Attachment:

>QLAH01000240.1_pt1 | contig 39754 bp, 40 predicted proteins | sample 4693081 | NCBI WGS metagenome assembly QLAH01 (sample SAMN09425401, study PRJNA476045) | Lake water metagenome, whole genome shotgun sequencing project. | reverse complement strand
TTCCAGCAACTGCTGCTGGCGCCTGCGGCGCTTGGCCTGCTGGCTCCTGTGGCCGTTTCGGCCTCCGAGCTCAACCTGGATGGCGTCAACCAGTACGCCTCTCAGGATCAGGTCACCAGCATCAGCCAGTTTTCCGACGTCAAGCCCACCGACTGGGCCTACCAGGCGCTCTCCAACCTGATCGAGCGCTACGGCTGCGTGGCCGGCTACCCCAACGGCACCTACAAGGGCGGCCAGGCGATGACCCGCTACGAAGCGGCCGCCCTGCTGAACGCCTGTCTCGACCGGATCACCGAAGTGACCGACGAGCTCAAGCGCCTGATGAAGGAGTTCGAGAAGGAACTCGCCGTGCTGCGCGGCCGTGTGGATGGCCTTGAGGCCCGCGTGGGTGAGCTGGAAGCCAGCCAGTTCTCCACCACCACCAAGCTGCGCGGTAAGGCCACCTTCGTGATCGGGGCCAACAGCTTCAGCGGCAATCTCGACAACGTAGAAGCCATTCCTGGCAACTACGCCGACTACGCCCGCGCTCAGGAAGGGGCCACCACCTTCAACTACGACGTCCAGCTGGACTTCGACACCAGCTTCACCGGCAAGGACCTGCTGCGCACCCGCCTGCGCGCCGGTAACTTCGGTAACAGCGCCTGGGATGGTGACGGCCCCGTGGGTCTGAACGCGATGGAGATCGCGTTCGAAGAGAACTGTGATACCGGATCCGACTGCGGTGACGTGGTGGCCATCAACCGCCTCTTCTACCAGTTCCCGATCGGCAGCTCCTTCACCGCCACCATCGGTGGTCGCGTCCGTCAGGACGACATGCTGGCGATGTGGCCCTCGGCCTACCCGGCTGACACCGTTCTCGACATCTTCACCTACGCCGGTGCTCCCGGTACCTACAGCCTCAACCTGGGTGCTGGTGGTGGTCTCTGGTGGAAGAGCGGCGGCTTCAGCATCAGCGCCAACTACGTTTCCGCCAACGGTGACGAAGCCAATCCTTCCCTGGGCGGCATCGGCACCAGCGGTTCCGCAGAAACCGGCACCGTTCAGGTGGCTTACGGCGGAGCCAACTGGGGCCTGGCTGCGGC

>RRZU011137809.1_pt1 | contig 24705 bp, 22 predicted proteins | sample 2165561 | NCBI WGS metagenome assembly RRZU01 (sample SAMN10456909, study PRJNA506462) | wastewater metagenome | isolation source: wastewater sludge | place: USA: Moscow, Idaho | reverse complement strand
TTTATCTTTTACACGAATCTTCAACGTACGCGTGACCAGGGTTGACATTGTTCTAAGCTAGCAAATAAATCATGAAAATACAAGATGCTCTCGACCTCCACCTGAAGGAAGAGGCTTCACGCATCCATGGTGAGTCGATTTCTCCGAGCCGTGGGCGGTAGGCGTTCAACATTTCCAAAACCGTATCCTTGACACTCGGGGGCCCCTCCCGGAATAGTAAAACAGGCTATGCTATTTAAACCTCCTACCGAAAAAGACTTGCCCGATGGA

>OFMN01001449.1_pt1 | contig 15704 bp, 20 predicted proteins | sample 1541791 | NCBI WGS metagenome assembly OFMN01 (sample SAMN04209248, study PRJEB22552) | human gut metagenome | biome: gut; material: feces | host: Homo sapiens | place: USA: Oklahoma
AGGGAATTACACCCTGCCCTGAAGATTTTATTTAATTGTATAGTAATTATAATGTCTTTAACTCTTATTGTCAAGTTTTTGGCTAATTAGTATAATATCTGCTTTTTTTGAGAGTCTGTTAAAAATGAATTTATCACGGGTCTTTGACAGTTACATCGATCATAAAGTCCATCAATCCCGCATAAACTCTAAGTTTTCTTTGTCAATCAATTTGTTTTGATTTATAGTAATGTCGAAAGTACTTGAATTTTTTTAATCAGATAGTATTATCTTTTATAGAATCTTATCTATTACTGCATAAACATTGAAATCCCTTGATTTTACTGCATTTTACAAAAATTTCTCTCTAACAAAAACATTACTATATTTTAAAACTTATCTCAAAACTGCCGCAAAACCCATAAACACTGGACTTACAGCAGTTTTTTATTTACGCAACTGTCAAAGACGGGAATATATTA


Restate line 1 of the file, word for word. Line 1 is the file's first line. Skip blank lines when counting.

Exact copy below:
>QLAH01000240.1_pt1 | contig 39754 bp, 40 predicted proteins | sample 4693081 | NCBI WGS metagenome assembly QLAH01 (sample SAMN09425401, study PRJNA476045) | Lake water metagenome, whole genome shotgun sequencing project. | reverse complement strand